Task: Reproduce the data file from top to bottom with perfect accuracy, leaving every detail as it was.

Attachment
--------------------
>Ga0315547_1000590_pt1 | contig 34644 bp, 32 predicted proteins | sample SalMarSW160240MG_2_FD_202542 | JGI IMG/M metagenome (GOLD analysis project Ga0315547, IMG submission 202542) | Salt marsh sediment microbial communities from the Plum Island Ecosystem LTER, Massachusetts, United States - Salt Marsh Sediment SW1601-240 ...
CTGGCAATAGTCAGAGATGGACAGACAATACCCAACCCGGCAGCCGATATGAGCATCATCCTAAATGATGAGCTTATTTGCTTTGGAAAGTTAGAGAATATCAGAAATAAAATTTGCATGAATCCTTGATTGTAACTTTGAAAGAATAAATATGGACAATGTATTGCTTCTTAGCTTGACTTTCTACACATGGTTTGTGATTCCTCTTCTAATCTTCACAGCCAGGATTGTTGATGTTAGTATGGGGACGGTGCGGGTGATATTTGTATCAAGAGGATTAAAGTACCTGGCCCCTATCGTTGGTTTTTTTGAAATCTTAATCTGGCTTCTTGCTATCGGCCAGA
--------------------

>Ga0315547_1000590_pt1 | contig 34644 bp, 32 predicted proteins | sample SalMarSW160240MG_2_FD_202542 | JGI IMG/M metagenome (GOLD analysis project Ga0315547, IMG submission 202542) | Salt marsh sediment microbial communities from the Plum Island Ecosystem LTER, Massachusetts, United States - Salt Marsh Sediment SW1601-240 ...
CTGGCAATAGTCAGAGATGGACAGACAATACCCAACCCGGCAGCCGATATGAGCATCATCCTAAATGATGAGCTTATTTGCTTTGGAAAGTTAGAGAATATCAGAAATAAAATTTGCATGAATCCTTGATTGTAACTTTGAAAGAATAAATATGGACAATGTATTGCTTCTTAGCTTGACTTTCTACACATGGTTTGTGATTCCTCTTCTAATCTTCACAGCCAGGATTGTTGATGTTAGTATGGGGACGGTGCGGGTGATATTTGTATCAAGAGGATTAAAGTACCTGGCCCCTATCGTTGGTTTTTTTGAAATCTTAATCTGGCTTCTTGCTATCGGCCAGA